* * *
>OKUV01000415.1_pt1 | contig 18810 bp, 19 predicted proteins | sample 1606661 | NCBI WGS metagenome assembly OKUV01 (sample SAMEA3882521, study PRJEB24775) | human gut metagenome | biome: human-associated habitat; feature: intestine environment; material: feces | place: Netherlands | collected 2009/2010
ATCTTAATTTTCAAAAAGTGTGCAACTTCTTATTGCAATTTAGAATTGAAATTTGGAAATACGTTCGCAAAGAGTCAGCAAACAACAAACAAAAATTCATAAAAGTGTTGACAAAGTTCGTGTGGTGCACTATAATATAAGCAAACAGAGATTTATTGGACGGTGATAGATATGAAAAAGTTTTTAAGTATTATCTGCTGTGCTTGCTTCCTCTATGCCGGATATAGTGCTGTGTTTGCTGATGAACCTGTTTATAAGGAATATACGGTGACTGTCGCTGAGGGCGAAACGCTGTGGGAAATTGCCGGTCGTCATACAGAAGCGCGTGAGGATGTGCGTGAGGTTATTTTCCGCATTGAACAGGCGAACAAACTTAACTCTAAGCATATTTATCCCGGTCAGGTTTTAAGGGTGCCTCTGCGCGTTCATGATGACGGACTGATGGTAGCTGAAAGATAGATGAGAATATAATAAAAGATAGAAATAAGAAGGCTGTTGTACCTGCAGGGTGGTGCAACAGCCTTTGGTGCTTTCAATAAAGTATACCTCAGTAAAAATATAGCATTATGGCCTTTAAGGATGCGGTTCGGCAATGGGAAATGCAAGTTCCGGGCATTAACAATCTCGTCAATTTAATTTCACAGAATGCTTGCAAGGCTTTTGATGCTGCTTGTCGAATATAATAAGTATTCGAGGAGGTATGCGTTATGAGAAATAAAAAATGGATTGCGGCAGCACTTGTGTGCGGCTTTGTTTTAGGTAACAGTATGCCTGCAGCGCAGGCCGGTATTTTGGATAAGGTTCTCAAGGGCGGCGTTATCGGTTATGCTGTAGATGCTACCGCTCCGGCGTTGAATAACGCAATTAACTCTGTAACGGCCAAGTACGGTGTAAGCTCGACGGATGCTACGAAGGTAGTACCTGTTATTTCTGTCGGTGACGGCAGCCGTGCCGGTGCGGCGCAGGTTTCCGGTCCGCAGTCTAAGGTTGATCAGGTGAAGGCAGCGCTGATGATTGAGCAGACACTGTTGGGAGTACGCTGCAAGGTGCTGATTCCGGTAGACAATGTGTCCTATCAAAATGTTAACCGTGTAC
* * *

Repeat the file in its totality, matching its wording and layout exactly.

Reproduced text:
>OKUV01000415.1_pt1 | contig 18810 bp, 19 predicted proteins | sample 1606661 | NCBI WGS metagenome assembly OKUV01 (sample SAMEA3882521, study PRJEB24775) | human gut metagenome | biome: human-associated habitat; feature: intestine environment; material: feces | place: Netherlands | collected 2009/2010
ATCTTAATTTTCAAAAAGTGTGCAACTTCTTATTGCAATTTAGAATTGAAATTTGGAAATACGTTCGCAAAGAGTCAGCAAACAACAAACAAAAATTCATAAAAGTGTTGACAAAGTTCGTGTGGTGCACTATAATATAAGCAAACAGAGATTTATTGGACGGTGATAGATATGAAAAAGTTTTTAAGTATTATCTGCTGTGCTTGCTTCCTCTATGCCGGATATAGTGCTGTGTTTGCTGATGAACCTGTTTATAAGGAATATACGGTGACTGTCGCTGAGGGCGAAACGCTGTGGGAAATTGCCGGTCGTCATACAGAAGCGCGTGAGGATGTGCGTGAGGTTATTTTCCGCATTGAACAGGCGAACAAACTTAACTCTAAGCATATTTATCCCGGTCAGGTTTTAAGGGTGCCTCTGCGCGTTCATGATGACGGACTGATGGTAGCTGAAAGATAGATGAGAATATAATAAAAGATAGAAATAAGAAGGCTGTTGTACCTGCAGGGTGGTGCAACAGCCTTTGGTGCTTTCAATAAAGTATACCTCAGTAAAAATATAGCATTATGGCCTTTAAGGATGCGGTTCGGCAATGGGAAATGCAAGTTCCGGGCATTAACAATCTCGTCAATTTAATTTCACAGAATGCTTGCAAGGCTTTTGATGCTGCTTGTCGAATATAATAAGTATTCGAGGAGGTATGCGTTATGAGAAATAAAAAATGGATTGCGGCAGCACTTGTGTGCGGCTTTGTTTTAGGTAACAGTATGCCTGCAGCGCAGGCCGGTATTTTGGATAAGGTTCTCAAGGGCGGCGTTATCGGTTATGCTGTAGATGCTACCGCTCCGGCGTTGAATAACGCAATTAACTCTGTAACGGCCAAGTACGGTGTAAGCTCGACGGATGCTACGAAGGTAGTACCTGTTATTTCTGTCGGTGACGGCAGCCGTGCCGGTGCGGCGCAGGTTTCCGGTCCGCAGTCTAAGGTTGATCAGGTGAAGGCAGCGCTGATGATTGAGCAGACACTGTTGGGAGTACGCTGCAAGGTGCTGATTCCGGTAGACAATGTGTCCTATCAAAATGTTAACCGTGTAC